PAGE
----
If you took the time to read most of the threats that the company is warning against are social engineering intrusions, not some hacker trying to get into your Mac while you sleep. So if you're a Mac user who thinks his computer is safe because of "architecture" then you're even more likely to click on the link which will infect your super safe Mac. And if you're talking of clients, and are apparently in the IT field, your belief that OSX is somehow inherently secure is really curious.

Not curious. He's simply a liar

Mushroom said:

Nothing bad happens to a mac, Steve jobs told me so.

gLitCh32 said:

fransb said:

Windows is a heavily guarded house in a bad neighbourhood

and

OSX is a house in the middle of nowhere without locks.

It depends on who's using Windows, cause it's not always heavily guarded.

I don't know enough about Mac to make much of a comment, but I've got a buddy that will tell me all about how secure OSX is once I tell him about this software. One question, doesn't OSX use the same DAC methods as Linux? That's gotta count for something, right?

Jibberish18 said:

Ahhh yes, the ole OSX and Virus shabang. Free + Antivirus + OSX = Good for me. I'll try it out. currently I just use ClamX for anything although it doesn't have real time protection. Still, I browser smart enough to probably not need it. Then again with the newest Java virus that just hit OSX........I'll report on how this free Antivirus is probably tonight.

FransB said:

gLitCh32 said:

fransb said:

Windows is a heavily guarded house in a bad neighbourhood

and

OSX is a house in the middle of nowhere without locks.

It depends on who's using Windows, cause it's not always heavily guarded.

I don't know enough about Mac to make much of a comment, but I've got a buddy that will tell me all about how secure OSX is once I tell him about this software. One question, doesn't OSX use the same DAC methods as Linux? That's gotta count for something, right?

True but the security built-in in the OS is much better in Windows then in OS X (And then i dont mean UAC or something like it) Alsa and stuff. Microsoft knows more about security then OS X.

shortie said:

Ow no .... no viruses for mac's :P rofl

motrin said:

i feel like sharing this with my facebook friends who own a mac.. but then again i feel liek not sharing it, so they find out the hard way! lol..

HaMsTeYr HaMsTeYr said:

Mushroom said:

Nothing bad happens to a mac, Steve jobs told me so.

Steve jobs also said "This changes everything... Again."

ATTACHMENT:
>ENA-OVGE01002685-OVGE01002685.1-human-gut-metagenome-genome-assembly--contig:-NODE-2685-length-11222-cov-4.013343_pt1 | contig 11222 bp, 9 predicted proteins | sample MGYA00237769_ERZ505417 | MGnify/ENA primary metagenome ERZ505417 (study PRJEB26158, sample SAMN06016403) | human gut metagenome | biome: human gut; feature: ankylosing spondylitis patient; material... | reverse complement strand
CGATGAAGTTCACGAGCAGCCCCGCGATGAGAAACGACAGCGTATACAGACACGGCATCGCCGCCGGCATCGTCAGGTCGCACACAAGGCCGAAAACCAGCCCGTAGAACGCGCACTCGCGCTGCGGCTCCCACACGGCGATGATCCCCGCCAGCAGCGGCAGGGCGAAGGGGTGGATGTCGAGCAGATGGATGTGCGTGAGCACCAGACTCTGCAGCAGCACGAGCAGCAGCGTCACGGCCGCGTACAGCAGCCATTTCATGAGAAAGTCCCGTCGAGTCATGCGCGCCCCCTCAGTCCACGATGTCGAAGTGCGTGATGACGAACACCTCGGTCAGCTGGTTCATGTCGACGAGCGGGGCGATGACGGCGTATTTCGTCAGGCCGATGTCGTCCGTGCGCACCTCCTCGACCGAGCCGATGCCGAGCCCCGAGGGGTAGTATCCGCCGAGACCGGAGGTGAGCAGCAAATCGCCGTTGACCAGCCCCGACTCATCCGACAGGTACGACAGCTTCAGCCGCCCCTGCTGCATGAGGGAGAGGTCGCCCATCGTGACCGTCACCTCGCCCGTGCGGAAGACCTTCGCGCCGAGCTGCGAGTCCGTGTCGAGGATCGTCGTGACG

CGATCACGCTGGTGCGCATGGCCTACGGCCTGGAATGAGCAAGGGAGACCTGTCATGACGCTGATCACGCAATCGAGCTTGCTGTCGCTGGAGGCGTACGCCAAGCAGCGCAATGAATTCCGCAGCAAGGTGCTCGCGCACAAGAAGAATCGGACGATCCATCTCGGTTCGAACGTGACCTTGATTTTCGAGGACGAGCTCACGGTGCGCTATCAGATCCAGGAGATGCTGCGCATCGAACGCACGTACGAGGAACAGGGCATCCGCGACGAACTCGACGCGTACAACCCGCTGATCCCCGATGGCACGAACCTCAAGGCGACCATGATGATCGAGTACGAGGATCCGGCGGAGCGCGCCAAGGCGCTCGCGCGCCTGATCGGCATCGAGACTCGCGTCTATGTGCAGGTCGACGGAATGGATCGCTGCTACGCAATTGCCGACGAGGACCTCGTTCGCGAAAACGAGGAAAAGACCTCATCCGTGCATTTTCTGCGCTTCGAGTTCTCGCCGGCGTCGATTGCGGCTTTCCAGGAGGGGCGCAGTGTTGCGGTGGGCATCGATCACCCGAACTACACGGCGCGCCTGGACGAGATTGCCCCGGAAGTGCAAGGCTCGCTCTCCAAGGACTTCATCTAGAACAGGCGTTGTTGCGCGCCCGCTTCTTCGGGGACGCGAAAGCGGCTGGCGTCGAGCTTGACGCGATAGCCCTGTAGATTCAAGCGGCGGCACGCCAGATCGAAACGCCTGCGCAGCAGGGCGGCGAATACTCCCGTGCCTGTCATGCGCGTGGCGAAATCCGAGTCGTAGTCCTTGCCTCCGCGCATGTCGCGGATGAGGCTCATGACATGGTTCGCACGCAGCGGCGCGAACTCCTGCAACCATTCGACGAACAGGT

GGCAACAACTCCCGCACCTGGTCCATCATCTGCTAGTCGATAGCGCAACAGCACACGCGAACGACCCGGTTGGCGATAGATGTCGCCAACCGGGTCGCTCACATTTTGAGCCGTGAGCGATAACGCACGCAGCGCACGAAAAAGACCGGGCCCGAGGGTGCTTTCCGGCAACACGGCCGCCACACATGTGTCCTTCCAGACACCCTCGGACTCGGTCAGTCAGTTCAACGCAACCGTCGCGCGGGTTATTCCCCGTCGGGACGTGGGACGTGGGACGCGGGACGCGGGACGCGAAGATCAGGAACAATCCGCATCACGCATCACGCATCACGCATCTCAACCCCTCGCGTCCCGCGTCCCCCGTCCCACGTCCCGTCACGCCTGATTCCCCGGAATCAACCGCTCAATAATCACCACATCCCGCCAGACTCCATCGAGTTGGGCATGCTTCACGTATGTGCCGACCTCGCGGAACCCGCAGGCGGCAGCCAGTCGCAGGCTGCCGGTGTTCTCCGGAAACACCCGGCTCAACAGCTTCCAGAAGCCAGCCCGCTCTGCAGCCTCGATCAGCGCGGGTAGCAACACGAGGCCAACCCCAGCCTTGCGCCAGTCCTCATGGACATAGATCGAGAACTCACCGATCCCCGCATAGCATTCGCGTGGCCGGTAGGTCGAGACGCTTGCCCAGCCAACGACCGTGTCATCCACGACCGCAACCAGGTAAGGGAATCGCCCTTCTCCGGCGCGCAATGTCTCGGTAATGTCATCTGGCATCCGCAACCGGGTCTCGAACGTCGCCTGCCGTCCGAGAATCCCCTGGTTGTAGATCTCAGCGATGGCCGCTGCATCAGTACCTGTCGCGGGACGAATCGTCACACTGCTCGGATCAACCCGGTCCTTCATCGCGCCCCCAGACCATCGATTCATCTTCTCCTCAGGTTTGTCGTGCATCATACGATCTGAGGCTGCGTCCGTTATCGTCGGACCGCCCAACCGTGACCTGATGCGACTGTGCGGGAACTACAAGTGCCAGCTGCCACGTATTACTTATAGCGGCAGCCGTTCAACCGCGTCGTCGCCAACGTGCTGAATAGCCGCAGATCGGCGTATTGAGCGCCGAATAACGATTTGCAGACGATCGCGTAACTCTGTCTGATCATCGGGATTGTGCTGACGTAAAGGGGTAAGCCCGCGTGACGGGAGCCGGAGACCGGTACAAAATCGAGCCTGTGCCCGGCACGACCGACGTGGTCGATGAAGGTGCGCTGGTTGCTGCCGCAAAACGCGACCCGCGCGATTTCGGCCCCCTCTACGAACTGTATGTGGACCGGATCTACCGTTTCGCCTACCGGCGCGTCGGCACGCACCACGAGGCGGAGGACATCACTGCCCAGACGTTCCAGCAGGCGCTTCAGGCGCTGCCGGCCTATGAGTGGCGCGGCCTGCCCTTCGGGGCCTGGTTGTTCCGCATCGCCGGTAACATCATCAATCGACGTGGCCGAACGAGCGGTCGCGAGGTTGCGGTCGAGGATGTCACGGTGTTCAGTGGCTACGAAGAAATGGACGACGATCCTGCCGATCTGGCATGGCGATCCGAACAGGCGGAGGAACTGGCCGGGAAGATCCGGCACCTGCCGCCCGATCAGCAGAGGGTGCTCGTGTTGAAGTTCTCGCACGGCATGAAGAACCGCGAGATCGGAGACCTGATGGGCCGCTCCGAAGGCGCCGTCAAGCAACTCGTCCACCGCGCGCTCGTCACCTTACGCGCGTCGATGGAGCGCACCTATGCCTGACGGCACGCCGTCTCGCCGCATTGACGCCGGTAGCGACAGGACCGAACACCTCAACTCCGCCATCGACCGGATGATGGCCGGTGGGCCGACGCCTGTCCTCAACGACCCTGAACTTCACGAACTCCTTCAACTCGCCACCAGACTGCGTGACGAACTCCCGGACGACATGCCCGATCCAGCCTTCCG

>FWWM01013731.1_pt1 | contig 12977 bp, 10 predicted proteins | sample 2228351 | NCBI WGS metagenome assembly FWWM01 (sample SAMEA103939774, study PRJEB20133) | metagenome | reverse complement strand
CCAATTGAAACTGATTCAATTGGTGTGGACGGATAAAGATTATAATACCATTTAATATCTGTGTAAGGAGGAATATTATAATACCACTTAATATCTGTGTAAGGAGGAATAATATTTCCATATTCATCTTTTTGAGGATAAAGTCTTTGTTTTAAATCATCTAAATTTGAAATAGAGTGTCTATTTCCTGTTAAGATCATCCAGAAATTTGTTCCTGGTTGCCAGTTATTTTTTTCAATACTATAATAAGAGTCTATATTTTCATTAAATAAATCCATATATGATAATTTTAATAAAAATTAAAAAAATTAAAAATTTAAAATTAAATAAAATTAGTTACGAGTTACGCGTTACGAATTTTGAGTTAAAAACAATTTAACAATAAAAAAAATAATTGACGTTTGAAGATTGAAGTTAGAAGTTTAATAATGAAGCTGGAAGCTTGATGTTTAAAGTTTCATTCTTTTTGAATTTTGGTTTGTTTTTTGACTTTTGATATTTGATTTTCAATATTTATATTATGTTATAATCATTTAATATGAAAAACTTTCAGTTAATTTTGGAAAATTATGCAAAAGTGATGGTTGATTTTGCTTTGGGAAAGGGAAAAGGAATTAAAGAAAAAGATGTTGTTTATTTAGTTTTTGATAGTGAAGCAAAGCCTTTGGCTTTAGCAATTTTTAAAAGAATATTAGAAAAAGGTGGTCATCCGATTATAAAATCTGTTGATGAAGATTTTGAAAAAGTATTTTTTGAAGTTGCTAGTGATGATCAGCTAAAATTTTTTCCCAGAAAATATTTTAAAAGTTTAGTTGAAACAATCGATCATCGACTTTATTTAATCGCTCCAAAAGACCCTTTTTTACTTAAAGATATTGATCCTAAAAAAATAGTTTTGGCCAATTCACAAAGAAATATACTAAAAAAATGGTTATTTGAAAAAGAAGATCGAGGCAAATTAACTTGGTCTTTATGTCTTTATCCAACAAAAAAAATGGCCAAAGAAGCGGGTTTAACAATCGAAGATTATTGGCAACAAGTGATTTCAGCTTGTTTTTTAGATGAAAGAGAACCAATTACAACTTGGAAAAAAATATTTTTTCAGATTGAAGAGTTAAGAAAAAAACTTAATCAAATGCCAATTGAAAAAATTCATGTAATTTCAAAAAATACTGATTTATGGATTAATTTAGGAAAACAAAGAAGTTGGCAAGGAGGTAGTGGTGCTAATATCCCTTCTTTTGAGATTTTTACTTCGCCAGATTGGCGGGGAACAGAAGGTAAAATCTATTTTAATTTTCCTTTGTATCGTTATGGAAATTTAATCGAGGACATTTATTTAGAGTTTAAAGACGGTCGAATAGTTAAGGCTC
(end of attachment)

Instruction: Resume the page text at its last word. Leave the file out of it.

I guess he was referring to the virus outbreaks that macs will have in the future.

Seriously though, nothing is secure behind the hands of a human being. We're really known to break stuff. Often. A lot of stuff.

mtrenal said:

There is certainly a bitter side of me that wants to let all the mac users keep thinking that they're super-fortress of a virus-smasher can wade through the virtual waters of hell itself before they get a virus.

To think that Macs are more secure by nature is just ignorant. To think that they are more secure by circumstance is valid, but as Mac works towards its goal of a larger and larger market share, their users (especially the ones they tend to target- the ones who dont know how to use computers) will somehow need to deal with growing popularity of viruses and threats.

archd said:

Mushroom said:

Nothing bad happens to a mac, Steve jobs told me so.

well this site think it otherwise http://www.securemac.com/

PanicX PanicX, TechSpot Ambassador, said:

You'll have to excuse my laziness here, but I commented another article about this same debate and rather than rephrase it I'll just quote it.

PanicX said:

The comments here have left me daunted.

I'm guessing there's a bit of trolling going on, but wow, just wow if there isn't.

Now, I'm not an expert in security, but I'm pretty sure the basics aren't that hard or complicated for anyone here to grasp. The pedantics of which operating system is inherently more secure are too difficult to derive, as no body knows how many undiscovered vulnerabilities remain in each OS or how many will be created in the future.

If a particular OS has patched 400 vulnerabilities last year and another only patches 50 vulnerabilities, would you say the one with 50 patches is more secure? How could you know if that OS only has 50 vulnerabilities as opposed to 50,000?

Saying that my OS is better because you don't run as admin or my UAC prevents vulnerabilities or my market share is too small is naive at best. An exploit is code that uses vulnerabilities to execute code irregardless of your security design. If even 1 unpatched exploit exists for your operating system, you cannot claim your OS is secure.

The real measure of the security of an operating system is by the patch response times to vulnerabilities found and active wild exploits. The longer you're forced to remain unpatched to known vulnerabilities, the more insecure you are.

I haven't seen a vulnerability patch response time report in a few years, but the last one I came across showed ~ 4 day response time average for Linux kernel patches, ~ 45 day response time average from Microsoft, and ~ 4 month response time from Apple. (This is from memory, my apologies to fanboys if I'm off a little)

The only factor outside this that I can think of is the fact that Linux is open source and if so inclined, one could create their own patches much easier than with the other operating systems.

uttaradhaka said:

I think MAC users should seriously download and install AV in their computers, now that viruses for the MAC are being written more and more. Otherwise, the environment can get really nasty with viruses going around the MAC ecosystem without any hindrance.

kaonis92 said: